History and spreading
The vine was discovered by the Semites at the southern boarder of the Caspian Sea approx. 400 B.C. The vines entwined high around the trees of the forests. The Semites did not only like the sweet juice of the grapes, but also developed the destillation of alcohol. They called the fermented juice Yain or Wain. They passed the vine, their knowledge of cultivation, production of wine amongst other things to the Phoenicians, who passed it on to the Greek and later on to the Spanish people as well. The Romans obtained the vine from the Greek people and passed it on to Galicia and Germania. Today grapes thrive in all countries of the world which have a so called „wine-climate”. But Europe is the world’s true vineyard, as two thirds of the sultanas’ crop come from here. The largest portion of course is for the wine production. A non irrelevant quantity is dried and needed for processing sultanas and raisins. These are mainly seedless.
Dried grapes can be divided into three sub−categories. If the dried grapes contain seeds, they are called „raisins”, if they are seedless then one speaks of „sultanas”.
„Currants” − categorized by themselves − are also dried grapes, but from a very special vine. Currants are seedless, but they are much smaller than raisins and sultanas. The term „dried wineberries” originally was only used concerning the customs tarifs and was a combination for raisins and sultanas. It was mainly used by the health food section to give the „Californian Thompson seedless berries” a name. In fact this fruit are sultanas. For many decades dried wineberries with seeds, meaning raisins, have not been sold in Germany.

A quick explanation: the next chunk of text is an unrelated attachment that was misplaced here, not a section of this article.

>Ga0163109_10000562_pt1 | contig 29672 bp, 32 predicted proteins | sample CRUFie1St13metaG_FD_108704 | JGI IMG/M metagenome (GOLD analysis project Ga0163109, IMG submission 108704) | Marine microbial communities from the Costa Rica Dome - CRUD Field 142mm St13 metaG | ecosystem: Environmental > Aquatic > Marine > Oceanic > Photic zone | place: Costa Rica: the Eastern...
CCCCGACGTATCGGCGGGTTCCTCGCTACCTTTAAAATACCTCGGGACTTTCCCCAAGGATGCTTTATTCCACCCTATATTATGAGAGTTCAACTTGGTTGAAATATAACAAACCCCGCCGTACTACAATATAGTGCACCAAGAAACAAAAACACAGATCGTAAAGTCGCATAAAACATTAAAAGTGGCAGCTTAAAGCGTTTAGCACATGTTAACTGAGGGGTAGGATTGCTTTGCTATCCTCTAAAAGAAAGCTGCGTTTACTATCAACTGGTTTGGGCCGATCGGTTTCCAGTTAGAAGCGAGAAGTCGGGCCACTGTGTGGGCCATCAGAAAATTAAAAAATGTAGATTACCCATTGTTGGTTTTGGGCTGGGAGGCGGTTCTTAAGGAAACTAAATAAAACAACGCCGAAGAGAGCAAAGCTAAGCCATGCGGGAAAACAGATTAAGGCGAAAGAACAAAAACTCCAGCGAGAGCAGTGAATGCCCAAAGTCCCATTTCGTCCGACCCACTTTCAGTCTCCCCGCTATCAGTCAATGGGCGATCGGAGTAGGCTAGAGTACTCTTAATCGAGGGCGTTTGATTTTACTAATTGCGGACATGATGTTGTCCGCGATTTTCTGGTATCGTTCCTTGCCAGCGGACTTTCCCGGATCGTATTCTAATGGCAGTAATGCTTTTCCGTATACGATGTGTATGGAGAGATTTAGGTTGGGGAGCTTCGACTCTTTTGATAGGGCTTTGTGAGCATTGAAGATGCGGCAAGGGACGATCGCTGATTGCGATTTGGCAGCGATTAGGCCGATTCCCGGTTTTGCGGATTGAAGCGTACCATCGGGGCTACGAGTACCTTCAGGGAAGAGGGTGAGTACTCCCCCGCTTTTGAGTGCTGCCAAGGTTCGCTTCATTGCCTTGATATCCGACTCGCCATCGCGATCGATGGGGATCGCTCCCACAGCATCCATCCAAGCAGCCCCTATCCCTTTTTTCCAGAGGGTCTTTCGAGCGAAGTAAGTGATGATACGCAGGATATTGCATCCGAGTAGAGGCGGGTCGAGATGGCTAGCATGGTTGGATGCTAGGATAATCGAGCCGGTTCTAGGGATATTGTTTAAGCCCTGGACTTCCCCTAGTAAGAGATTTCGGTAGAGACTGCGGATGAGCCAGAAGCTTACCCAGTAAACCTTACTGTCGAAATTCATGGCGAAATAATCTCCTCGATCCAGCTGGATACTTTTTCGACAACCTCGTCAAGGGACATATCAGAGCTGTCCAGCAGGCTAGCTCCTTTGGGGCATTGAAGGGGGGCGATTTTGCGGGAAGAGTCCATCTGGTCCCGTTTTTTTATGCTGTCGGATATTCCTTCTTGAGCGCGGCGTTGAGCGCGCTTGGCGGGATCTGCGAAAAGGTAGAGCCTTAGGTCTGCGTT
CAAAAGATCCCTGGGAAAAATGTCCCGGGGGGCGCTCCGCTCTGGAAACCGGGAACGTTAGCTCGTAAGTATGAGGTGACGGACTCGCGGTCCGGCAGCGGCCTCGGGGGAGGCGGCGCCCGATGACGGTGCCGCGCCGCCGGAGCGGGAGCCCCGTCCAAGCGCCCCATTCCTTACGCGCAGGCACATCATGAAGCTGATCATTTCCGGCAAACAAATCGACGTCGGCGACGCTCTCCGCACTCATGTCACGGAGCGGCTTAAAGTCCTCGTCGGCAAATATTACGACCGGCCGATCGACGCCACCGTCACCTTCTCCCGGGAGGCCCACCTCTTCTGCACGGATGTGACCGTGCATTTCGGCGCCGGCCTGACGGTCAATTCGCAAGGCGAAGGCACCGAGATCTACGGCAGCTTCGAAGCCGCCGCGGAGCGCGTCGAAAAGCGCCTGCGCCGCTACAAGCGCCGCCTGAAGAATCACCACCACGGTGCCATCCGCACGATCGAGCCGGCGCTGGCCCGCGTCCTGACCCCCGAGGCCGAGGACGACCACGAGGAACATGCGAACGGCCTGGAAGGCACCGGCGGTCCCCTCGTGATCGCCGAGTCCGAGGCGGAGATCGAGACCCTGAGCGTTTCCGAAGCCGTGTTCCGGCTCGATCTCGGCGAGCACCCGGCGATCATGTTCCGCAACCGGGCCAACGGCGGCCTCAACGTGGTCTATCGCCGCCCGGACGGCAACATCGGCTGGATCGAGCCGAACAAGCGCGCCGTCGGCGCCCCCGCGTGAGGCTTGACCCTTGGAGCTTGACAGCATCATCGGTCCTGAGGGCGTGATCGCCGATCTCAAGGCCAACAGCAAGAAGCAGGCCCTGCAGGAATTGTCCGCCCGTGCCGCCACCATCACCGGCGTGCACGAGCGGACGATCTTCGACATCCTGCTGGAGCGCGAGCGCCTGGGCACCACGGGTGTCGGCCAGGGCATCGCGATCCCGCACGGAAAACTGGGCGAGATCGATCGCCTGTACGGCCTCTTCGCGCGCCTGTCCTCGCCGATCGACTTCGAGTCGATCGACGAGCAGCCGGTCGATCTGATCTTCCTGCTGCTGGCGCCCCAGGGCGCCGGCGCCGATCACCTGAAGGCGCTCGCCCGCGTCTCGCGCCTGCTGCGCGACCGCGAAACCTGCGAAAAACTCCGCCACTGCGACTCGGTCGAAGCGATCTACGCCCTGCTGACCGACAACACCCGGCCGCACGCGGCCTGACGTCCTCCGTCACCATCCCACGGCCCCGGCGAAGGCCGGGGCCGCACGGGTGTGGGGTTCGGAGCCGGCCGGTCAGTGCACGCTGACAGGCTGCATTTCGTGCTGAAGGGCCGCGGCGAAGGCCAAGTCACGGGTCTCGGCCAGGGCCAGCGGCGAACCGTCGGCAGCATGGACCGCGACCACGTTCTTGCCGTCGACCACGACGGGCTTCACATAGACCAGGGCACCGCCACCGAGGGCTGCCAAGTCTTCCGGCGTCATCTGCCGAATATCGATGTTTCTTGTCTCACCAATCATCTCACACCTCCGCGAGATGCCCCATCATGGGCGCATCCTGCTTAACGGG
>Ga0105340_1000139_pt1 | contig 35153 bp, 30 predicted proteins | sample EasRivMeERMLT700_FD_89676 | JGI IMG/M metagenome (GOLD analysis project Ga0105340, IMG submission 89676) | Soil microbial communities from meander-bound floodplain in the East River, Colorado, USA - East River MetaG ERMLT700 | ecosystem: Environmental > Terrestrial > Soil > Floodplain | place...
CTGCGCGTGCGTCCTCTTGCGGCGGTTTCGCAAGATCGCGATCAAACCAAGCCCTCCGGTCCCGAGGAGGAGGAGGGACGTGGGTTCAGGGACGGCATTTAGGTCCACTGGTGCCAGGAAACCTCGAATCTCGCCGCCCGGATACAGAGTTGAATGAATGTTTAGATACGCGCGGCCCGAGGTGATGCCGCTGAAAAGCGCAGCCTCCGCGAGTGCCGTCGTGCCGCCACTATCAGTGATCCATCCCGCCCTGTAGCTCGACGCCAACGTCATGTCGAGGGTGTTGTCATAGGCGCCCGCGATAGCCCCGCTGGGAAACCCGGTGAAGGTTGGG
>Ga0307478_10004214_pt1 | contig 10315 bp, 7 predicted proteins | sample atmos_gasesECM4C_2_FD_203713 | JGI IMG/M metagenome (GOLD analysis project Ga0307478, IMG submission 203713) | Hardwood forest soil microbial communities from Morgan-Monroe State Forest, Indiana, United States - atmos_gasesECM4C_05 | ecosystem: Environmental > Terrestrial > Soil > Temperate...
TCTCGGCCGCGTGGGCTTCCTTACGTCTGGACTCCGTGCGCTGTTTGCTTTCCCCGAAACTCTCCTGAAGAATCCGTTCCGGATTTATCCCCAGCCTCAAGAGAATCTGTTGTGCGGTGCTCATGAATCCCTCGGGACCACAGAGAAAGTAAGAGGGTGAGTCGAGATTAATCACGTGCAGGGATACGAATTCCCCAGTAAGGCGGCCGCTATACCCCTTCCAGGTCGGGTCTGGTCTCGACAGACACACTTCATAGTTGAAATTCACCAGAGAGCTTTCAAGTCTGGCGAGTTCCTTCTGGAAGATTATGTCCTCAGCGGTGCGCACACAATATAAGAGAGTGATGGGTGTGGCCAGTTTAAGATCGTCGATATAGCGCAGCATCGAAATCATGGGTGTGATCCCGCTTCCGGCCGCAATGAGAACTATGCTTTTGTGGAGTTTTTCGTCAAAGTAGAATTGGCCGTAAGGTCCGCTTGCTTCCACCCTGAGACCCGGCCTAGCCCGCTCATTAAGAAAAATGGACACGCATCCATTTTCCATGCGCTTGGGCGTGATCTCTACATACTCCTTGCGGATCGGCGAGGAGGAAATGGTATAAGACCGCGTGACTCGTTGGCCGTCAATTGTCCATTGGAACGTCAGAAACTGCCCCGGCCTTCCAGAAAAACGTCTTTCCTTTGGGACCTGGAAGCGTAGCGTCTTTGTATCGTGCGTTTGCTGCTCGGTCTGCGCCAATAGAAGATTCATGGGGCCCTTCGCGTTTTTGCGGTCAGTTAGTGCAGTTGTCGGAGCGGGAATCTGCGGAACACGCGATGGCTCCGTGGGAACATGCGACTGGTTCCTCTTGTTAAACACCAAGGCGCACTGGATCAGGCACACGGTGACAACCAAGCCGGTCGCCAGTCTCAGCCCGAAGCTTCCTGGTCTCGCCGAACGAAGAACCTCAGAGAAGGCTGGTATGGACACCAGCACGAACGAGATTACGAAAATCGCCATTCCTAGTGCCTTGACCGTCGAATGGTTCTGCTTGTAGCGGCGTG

As can easily be seen from the paragraph „grading” each growing area produces many different varieties. The difference is often just another vine, whereby the „Thompson Seedless” is the best known. Apart from the variety, the treatment before and after drying plays an important part in the additional categorization. World’s production of sultanas and raisins is presently at 800.000 tons increasing annually by 2%. About half is used for bakery products, breakfast cereals, fruit bars or e.g. just by themselves as a snack. USA is top producer with an annual production of abt. 350,000 tons of sultanas. Turkey follows with 250,000 tons and then Iran with 60,000 tons, Australia with 50,000 − 70,000 tons, Greece with 50,000 tons − combined of currants and sultanas. Then come Chile, South Africa and Afghanistan.
Crop’s sizes depend very much on the weather. Above figures can vary by abt. 40% from year to year. The sultanas are used by the baking and confectionary industry. They are in dried fruit mixtures, taken as a healthy snack, as ingredients for cereals, salads and desserts and also for everyday cooking and baking.